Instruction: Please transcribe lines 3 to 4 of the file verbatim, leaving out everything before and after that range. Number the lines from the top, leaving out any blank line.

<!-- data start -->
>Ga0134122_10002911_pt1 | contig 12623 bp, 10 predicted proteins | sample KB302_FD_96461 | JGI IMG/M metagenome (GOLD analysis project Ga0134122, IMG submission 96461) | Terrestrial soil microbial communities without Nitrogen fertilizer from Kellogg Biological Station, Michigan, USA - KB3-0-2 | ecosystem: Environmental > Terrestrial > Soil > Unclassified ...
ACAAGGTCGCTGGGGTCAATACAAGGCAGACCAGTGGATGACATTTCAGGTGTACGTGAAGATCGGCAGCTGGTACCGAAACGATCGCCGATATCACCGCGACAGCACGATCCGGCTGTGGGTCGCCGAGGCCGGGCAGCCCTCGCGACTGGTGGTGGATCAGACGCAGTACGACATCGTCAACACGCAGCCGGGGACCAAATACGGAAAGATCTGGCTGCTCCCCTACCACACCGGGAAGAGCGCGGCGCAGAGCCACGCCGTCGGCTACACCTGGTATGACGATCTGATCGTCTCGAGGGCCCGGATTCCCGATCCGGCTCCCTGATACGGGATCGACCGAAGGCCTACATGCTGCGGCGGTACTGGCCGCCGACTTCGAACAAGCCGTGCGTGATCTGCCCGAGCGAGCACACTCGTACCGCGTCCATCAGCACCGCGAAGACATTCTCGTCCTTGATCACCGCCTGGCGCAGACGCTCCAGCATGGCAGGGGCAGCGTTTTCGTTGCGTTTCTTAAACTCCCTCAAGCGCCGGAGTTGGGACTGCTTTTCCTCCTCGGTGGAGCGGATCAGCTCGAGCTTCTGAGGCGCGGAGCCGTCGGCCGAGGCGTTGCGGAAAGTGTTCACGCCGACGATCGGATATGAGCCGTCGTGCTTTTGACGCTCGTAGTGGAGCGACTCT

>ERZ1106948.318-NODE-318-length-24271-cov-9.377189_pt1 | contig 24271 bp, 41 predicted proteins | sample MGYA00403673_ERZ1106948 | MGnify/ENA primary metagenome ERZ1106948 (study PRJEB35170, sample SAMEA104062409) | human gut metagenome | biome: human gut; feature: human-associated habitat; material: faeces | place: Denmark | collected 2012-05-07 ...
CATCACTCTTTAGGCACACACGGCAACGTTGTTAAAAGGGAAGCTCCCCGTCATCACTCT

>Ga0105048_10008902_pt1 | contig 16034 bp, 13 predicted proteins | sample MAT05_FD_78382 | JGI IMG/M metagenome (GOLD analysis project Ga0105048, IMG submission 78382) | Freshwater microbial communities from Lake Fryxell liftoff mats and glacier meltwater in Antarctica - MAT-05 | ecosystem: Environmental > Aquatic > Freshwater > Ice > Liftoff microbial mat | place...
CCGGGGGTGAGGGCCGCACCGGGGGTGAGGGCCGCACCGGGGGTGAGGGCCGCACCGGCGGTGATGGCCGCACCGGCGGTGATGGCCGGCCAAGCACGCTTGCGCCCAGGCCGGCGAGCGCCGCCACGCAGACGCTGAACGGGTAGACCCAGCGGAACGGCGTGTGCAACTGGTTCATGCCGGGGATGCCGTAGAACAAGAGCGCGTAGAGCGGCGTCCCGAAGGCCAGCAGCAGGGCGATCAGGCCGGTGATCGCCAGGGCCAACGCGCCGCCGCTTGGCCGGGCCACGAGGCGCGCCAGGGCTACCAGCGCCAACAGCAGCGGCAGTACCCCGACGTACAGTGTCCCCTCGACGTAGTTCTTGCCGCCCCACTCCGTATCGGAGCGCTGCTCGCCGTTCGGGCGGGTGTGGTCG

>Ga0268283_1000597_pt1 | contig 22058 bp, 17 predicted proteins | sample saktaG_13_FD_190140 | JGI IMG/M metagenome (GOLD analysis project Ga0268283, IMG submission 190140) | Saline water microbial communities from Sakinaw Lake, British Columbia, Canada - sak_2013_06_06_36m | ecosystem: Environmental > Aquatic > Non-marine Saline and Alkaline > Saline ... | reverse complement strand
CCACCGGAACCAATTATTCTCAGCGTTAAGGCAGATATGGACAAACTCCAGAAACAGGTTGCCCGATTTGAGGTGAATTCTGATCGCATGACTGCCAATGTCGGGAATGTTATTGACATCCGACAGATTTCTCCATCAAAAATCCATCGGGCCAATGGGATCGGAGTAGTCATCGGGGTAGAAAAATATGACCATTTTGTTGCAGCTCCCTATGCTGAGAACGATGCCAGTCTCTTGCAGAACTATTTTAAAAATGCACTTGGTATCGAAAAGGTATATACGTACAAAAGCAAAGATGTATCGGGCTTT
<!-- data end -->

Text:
>ERZ1106948.318-NODE-318-length-24271-cov-9.377189_pt1 | contig 24271 bp, 41 predicted proteins | sample MGYA00403673_ERZ1106948 | MGnify/ENA primary metagenome ERZ1106948 (study PRJEB35170, sample SAMEA104062409) | human gut metagenome | biome: human gut; feature: human-associated habitat; material: faeces | place: Denmark | collected 2012-05-07 ...
CATCACTCTTTAGGCACACACGGCAACGTTGTTAAAAGGGAAGCTCCCCGTCATCACTCT